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Bob Dylan Gets Tangled Up in Book Autograph Controversy


Henry Bernstein has seen Bob Dylan 27 times in concert and owns three items autographed by him: a replica of “The Freewheelin’ Bob Dylan” album, a photograph of the singer and a “John Wesley Harding” songbook. His favorite song is “Tangled Up in Blue.”

So when Simon & Schuster, Dylan’s publisher, advertised limited-edition, hand-signed copies of the musician’s recent collection of essays for $600 each, Bernstein was amongst 900 fans who went for one. Last week, he received his copy of “The Philosophy of Modern Song,” Dylan’s first collection of writings since he won the Nobel Prize in Literature in 2016, with a letter of authenticity signed by Jonathan Karp, the publisher’s chief executive.

There was just one problem.

Karp’s signature “looked more legit than Bob’s,” Bernstein said.

Bernstein was certainly one of a whole bunch of fans who sleuthed their way around social media, reaching the conclusion that the supposedly hand-signed books had not, in reality, been signed by Dylan.

“I got the nostalgia bug,” said Bernstein, who already owned an unsigned copy of the book, in addition to a Kindle version and an audio version. He added, “If he touches this book — he wrote it, signed it — it appears like the soul of Bob Dylan is with me.”

As an alternative, many fans suggested that the “autographed” copies of the book had been signed by a machine.

Justin Steffman, knowledgeable authenticator who runs a Facebook group for collectors, said the autograph was almost certainly created by an autopen. The machine, which recreates signatures, is utilized by universities, celebrities and, most notably, the White House.

Handwritten penmanship normally has a flow, Steffman said. But “with a pen machine, it goes from point to point,” he said, adding that the start and the top points of every stroke apply more pressure to the page. Dylan’s autograph in the brand new books also appears to have a “slight shakiness throughout the signature,” he said.

“It doesn’t seem like something an individual signed; it looks like a replica,” Steffman said.

As orders began arriving last week, Dylan fans began comparing notes online, and it quickly became clear that something was amiss, Steffman said. Steffman collected images of at the least 17 signatures that every one looked as in the event that they had been created by a machine. Items autographed by Dylan typically sell for $1,500 or $2,000, he added.

“They began popping up, everyone received them the identical day and it was fast — all of us realized it was an autopen,” Steffman said. “An increasing number of people shared their copies, and all of us put it together.”

Steffman said Simon & Schuster’s customer support had originally refused to issue refunds and had even denounced “online rumors” in regards to the possibility that the signature was a fake. Twitter and Reddit users also chimed in; a chat board organized by a fan encouraged others who had purchased the book to jot down on to Karp, the Simon & Schuster chief executive. Fans flooded his inbox, including Bernstein, who, like others, received a private response from Karp promising a speedy refund.

By Sunday, Simon & Schuster had issued a public statement that offered few details but acknowledged that Dylan’s signature had been rendered “in a penned replica form.” The publisher said it might give buyers “a right away refund.”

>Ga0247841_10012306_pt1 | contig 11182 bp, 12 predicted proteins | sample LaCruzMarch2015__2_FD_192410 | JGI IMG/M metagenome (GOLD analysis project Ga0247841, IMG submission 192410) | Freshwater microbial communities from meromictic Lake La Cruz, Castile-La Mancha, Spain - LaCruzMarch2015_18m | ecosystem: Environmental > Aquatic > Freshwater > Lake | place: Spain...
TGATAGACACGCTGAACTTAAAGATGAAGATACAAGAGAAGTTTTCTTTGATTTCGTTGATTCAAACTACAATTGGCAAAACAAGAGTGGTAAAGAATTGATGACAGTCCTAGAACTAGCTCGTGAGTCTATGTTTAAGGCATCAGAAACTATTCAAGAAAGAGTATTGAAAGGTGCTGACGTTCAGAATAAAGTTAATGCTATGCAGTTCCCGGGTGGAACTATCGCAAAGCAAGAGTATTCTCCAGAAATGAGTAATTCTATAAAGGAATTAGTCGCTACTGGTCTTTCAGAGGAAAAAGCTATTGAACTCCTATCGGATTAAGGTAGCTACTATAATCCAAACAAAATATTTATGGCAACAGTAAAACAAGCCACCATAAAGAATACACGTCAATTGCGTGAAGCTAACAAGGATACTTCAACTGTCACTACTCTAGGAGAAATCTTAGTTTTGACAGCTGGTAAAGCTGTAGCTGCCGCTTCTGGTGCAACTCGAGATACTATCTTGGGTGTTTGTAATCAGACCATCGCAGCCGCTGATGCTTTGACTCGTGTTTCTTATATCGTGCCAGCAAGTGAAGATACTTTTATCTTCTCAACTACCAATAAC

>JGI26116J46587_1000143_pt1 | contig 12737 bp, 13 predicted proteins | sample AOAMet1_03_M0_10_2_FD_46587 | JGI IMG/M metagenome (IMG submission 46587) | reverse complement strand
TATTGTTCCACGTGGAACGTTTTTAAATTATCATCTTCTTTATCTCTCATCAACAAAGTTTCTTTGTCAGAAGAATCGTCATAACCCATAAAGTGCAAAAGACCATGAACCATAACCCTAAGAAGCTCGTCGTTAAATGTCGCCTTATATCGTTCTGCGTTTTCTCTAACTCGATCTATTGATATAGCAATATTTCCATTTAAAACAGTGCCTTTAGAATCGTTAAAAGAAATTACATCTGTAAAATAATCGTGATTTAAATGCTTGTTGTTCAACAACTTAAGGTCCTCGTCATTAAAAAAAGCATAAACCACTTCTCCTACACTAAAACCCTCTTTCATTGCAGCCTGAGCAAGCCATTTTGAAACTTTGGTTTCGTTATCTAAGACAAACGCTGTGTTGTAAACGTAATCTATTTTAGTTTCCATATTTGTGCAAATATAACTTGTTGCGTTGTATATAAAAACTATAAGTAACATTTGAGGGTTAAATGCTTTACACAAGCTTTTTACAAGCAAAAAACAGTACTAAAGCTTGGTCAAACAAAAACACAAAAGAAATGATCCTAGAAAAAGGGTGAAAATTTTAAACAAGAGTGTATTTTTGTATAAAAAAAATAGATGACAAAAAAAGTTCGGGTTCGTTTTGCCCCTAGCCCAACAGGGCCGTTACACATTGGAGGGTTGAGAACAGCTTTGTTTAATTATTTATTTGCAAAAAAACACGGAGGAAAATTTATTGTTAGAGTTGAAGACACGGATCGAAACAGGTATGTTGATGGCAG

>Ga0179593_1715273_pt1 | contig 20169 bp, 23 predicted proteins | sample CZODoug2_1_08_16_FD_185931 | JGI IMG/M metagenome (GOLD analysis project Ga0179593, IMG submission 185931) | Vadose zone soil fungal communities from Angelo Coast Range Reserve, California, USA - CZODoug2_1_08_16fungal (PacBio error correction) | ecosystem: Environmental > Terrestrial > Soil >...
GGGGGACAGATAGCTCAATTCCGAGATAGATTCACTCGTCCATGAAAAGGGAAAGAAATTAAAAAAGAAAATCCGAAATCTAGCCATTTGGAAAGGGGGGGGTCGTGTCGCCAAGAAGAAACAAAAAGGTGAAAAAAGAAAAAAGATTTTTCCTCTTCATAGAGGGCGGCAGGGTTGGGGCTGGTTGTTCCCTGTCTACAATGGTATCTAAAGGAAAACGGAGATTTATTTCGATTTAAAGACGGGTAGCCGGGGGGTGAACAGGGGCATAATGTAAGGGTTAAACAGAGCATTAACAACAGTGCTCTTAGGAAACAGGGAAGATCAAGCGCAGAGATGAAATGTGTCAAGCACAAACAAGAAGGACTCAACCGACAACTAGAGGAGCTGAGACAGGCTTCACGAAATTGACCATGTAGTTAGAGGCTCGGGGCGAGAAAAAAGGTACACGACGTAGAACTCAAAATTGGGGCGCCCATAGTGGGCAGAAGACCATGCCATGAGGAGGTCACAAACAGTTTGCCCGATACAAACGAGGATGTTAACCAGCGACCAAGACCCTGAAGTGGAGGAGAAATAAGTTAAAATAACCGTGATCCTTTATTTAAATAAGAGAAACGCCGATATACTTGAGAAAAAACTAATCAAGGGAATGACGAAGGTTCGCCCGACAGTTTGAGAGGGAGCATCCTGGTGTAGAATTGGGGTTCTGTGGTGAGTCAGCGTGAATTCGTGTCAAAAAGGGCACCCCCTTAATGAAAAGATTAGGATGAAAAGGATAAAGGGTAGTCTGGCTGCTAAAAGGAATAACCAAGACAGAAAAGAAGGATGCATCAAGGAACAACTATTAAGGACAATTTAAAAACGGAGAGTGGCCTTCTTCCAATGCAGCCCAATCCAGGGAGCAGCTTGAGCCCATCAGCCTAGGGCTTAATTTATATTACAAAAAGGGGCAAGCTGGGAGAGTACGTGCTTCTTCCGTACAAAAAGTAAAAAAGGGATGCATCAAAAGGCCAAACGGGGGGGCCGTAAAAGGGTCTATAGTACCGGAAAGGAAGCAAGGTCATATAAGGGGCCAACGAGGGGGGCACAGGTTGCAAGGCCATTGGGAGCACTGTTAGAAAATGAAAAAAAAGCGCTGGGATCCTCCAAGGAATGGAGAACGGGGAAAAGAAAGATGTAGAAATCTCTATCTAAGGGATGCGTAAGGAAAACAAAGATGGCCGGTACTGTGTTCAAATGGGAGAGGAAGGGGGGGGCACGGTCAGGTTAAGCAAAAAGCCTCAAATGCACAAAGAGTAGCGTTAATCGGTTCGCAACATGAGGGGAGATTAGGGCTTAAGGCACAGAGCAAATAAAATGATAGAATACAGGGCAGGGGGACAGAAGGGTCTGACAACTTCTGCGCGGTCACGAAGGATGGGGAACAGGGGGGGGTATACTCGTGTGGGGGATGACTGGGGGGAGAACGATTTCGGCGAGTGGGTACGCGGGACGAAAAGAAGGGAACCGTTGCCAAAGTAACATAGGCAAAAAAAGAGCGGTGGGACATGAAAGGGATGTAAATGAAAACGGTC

In response to a request for more detail, a spokesman for Simon & Schuster declined to elaborate.

“We acted quickly to handle the situation, took the book off sale and initiated the strategy of issuing a right away and automatic refund to all customers who bought the book,” the spokesman, Adam Rothberg, said in an email on Tuesday.

Dylan’s music label, Columbia Records, didn’t reply to a request for comment.

Dylan is removed from the primary celebrity to be accused of using automated signatures. Fans have taken issue with signatures from Dolly Parton, Brian Wilson, Kenny Loggins and Ozzy Osbourne. Donald H. Rumsfeld, the previous defense secretary, was criticized for using a mechanized signature on condolence letters to the families of service members who had been killed in Iraq and Afghanistan.

While questions remain in regards to the decision to make use of an automatic autograph within the Dylan book, fans are confident that Dylan had nothing to do with it.

“I used to be surprised by the sheer number they were saying they’d — 1,000 copies in and of itself looks like a red flag to me,” said Laura Tenschert, who hosts a podcast called “Definitely Dylan.” “I’d assume he has higher things to do together with his time.”

Tenschert described the situation as “messy” but said, “I, personally, would assume Bob Dylan was not involved on this.” She pointed to his history of keeping ticket sales “inexpensive and accessible” to fans, which, she said, “suggests it’s more necessary for him to succeed in his fans.”

There may be also the million-dollar elephant within the room: Dylan, 81, sold his entire recorded music catalog to Sony Music for an estimated $200 million this 12 months, and he sold his songwriting rights to Universal Music in 2020 for well over $300 million.

“To me, it might be very uncharacteristic to the purpose he was involved in scamming his fans,” Tenschert said. “I don’t think he needs it.”

Steffman, the authenticator, believes the autograph utilized in the book is predicated on the pencil signature Dylan uses on his artwork.

“Everybody has reacted so strongly instantly, and this continues to occur with multiple artists. It’s just shocking they’ll flood the market with these autopens,” he said. “Any person needs to carry them accountable.”

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